Italian company Kuota has been sponsoring professional teams for several seasons now but its deal with Ag2R La Mondiale is the first time it will supply bikes to a ProTour squad.
The French team kicked off 2010 at the Santos Tour Down Under in Adelaide, Australia, where Ludovic Turpin featured in the break during the penultimate stage from Snapper Point to Willunga. He made the seven-man escape group aboard his Kuota KOM - dubbed the 'ProTour Edition' by the manufacturer.
The 34-year-old Frenchman has essentially spent his decade-long professional career with the same squad, which he debuted for in 1999 when it was the Casino team (which also boasted a certain Kazakh rider named Alexandre Vinokourov). Throughout that period he has ridden for various incarnations of the team and consequently a variety of bikes, with Kuota being the latest.
Turpin ain't a big guy and this is reflected in the dimensions of his bike - a 515mm effective top tube length and head tube of only 125mm make his bike one of the smallest in the peloton. At 170cm he's definitely not the most diminutive professional rider but he's hardly the dimensions of teammate and Swiss powerhouse Martin Elmiger.
The most striking aspect of this rig is the way everything matches and looks so 'Euro pro'. White paint and matching team decals, combined with sponsor logos on the chainstays make this one for those who love a real 'team edition' bike.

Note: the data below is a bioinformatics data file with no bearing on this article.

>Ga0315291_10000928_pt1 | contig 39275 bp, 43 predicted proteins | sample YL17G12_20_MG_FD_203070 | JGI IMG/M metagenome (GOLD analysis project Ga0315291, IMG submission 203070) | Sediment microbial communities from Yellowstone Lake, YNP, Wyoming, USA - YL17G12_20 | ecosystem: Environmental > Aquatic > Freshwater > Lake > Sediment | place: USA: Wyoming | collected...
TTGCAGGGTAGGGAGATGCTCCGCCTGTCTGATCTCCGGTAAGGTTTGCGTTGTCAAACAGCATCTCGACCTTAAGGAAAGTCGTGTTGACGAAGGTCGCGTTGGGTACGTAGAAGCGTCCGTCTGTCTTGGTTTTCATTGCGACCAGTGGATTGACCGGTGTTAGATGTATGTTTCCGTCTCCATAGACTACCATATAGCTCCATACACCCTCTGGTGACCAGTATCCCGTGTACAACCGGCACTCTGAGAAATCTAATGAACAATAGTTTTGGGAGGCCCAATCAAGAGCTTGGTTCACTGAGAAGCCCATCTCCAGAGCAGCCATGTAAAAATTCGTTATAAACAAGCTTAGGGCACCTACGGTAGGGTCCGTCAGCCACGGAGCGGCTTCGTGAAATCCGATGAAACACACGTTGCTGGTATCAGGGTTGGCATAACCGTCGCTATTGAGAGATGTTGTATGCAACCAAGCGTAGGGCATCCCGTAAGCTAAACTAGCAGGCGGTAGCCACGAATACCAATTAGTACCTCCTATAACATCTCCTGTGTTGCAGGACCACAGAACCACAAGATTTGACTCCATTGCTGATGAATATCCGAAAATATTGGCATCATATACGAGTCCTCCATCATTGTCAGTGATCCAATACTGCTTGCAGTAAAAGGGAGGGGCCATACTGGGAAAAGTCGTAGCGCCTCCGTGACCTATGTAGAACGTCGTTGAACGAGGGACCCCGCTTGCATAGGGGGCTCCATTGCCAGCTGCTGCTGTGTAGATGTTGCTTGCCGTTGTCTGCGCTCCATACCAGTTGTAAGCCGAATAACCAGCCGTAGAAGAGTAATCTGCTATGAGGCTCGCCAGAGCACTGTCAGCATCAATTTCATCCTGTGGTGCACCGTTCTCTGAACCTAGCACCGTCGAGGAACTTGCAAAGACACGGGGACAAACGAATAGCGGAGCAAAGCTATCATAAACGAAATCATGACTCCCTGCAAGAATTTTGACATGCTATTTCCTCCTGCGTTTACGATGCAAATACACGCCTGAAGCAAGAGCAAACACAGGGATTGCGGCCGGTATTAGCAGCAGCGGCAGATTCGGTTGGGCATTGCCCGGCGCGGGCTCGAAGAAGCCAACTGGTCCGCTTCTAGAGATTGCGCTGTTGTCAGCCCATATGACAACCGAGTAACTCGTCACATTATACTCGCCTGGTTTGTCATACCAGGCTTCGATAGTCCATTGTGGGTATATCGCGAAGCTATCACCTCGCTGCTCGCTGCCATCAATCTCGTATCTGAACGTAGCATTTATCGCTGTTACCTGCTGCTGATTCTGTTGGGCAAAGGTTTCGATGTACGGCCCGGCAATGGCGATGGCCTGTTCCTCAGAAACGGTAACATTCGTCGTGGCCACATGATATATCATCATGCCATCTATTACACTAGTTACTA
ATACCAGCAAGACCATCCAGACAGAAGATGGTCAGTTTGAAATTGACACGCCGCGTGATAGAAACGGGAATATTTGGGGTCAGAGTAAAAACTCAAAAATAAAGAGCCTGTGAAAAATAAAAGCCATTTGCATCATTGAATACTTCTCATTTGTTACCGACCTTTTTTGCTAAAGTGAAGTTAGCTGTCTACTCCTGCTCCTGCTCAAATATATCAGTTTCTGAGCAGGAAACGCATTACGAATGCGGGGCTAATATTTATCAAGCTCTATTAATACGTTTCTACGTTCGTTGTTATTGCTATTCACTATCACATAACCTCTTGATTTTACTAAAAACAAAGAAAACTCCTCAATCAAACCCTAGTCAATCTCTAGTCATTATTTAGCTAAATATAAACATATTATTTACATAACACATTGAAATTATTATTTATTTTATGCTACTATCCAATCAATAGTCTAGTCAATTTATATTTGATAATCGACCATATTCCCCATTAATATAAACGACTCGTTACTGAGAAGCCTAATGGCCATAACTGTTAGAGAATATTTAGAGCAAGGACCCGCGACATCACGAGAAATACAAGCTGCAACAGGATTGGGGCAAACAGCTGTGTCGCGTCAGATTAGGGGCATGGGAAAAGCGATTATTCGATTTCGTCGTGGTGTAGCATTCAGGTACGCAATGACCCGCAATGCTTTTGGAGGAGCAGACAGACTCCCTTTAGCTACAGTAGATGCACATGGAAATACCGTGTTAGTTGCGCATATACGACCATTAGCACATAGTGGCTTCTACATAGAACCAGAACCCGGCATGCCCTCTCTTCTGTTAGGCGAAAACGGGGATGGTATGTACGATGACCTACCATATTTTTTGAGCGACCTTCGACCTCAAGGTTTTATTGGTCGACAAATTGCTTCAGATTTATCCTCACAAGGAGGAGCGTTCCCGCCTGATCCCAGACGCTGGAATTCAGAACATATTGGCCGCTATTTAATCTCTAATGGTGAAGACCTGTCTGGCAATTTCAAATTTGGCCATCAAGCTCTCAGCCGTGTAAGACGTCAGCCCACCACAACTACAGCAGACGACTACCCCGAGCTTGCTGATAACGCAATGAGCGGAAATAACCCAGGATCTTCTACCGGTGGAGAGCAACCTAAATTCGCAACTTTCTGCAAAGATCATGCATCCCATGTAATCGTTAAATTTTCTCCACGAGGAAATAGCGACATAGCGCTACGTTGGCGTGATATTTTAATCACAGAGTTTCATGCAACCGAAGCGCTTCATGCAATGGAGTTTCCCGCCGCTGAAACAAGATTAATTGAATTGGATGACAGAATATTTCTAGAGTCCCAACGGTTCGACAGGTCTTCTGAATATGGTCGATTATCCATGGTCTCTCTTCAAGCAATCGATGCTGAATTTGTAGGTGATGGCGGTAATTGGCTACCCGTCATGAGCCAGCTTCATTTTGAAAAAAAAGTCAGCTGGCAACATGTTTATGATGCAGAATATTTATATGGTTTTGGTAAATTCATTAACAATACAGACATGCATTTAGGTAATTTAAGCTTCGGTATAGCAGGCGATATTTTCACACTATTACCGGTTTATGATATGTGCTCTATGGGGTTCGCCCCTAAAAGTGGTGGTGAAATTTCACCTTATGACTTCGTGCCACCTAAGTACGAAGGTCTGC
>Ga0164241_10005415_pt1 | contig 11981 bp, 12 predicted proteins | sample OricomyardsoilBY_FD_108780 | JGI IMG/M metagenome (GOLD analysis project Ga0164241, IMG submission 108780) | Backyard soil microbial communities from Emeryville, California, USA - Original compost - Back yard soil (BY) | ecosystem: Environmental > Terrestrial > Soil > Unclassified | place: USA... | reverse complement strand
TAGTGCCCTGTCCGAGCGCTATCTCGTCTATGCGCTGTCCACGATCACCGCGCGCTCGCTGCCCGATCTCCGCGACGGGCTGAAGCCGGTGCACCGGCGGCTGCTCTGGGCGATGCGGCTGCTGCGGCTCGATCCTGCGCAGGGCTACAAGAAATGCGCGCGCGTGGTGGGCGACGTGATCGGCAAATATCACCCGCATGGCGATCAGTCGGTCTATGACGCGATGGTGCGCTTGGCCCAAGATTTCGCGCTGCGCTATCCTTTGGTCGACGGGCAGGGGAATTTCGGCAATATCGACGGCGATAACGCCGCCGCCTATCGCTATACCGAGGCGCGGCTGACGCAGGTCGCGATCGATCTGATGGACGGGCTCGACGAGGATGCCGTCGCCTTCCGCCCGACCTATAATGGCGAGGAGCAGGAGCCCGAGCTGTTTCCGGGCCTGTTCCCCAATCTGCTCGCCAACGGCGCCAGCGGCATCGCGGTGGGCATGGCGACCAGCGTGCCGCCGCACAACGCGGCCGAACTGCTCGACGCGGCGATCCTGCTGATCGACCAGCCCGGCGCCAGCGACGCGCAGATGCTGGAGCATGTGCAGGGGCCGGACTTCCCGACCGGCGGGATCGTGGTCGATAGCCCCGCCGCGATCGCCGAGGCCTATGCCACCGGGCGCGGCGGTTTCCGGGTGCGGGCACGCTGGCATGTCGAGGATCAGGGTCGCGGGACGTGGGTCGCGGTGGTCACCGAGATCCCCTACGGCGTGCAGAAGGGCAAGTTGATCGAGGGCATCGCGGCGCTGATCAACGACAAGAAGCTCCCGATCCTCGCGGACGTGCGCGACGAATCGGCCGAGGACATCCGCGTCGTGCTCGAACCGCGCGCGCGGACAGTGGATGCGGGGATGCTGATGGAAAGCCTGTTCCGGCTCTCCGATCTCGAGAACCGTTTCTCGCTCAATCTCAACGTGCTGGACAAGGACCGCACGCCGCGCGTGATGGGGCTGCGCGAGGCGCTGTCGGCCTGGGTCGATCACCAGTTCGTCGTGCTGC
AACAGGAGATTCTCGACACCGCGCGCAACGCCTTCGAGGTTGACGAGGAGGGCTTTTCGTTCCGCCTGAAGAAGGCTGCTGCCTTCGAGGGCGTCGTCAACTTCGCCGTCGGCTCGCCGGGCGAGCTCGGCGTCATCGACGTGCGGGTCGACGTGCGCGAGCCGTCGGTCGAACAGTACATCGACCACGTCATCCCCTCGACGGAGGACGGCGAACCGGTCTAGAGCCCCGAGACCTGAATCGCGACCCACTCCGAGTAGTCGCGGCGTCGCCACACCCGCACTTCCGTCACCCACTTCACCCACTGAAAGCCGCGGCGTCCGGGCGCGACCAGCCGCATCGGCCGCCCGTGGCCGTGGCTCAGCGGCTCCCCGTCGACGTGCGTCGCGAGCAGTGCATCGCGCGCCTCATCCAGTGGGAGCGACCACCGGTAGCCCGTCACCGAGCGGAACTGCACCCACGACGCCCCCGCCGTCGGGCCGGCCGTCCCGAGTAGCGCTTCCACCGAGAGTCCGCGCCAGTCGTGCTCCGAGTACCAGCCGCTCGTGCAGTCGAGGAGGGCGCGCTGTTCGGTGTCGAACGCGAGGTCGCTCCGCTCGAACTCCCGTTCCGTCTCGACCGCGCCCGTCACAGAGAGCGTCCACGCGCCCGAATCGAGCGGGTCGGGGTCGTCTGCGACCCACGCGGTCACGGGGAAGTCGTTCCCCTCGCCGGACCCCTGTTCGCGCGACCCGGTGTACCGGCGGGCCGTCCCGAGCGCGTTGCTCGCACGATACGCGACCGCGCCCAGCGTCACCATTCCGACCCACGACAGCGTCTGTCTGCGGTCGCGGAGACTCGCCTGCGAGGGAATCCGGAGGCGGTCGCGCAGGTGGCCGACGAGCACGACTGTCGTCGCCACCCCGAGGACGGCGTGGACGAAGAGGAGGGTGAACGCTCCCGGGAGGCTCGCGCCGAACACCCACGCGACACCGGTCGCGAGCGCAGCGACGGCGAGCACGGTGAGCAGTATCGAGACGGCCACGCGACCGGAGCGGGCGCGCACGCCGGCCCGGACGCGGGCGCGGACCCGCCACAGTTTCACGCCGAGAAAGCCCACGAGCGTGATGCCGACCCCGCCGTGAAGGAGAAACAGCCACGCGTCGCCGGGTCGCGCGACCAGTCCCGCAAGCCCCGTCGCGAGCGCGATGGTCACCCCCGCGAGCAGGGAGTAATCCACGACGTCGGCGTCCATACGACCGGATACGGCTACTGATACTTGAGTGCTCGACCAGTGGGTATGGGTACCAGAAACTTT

Whilst the appearance is hardly as loud as a RadioShack Trek Madone, for example, it's racy but classy, as is the finishing kit, which is a combination of Deda components, a Selle San Marco Regal (complete in Ag2R La Mondiale colours) and deep carbon Reynolds wheels... all with a SRAM Red groupset, which has quickly become de rigueur for many ProTour teams.
The KOM frame is obviously carbon fibre, but stem and bars - Deda Zero100 for both - are constructed with 3D forged light alloy for the former and 7075 T6 triple butted alloy for the latter. The Zero100 stem is the 'Servizio Corse' edition, made especially for teams using the respected Italian company's equipment.
The aforementioned SRAM Red gruppo is complete, unlike some teams, which we found to be running a mix of Red and other components. Turpin's bike is fitted with the PG1070 cassette, which is preferred in some cases due to its durability and quieter running.
Personally I'm a fan of the San Marco Regal saddle, especially emblazoned with team livery as Turpin's is. It's still a staple of the peloton, unlike the Reynolds DVC 46UL wheels, which are relative newcomers to the professional ranks but appears to be slowly making an impact on the turf traditionally owned by the likes of Mavic, Zipp, Shimano and Campagnolo.
The KOM frame utilises the BB30 standard, with that section of the featuring some heavy duty-looking tubing. The downtube is multi-shaped and morphs into a square at the bottom bracket junction - presumably to aid in rigidity - whilst the seat tube is sculpted similarly, with a moulded carbon 'insert' essentially joining both tubes above the bottom bracket shell.
The company says that frame weight sits at 900 grams; Turpin's bike tipped the scales at 7.21kg, which makes the sponsor's claim reasonable given the strong but definitely not weight weenie finishing kit.
In reality, Ludovic Turpin's bike is a good reflection of the Frenchman as a rider - light, effective, not the highest profile performer in the peloton but gets the job done well.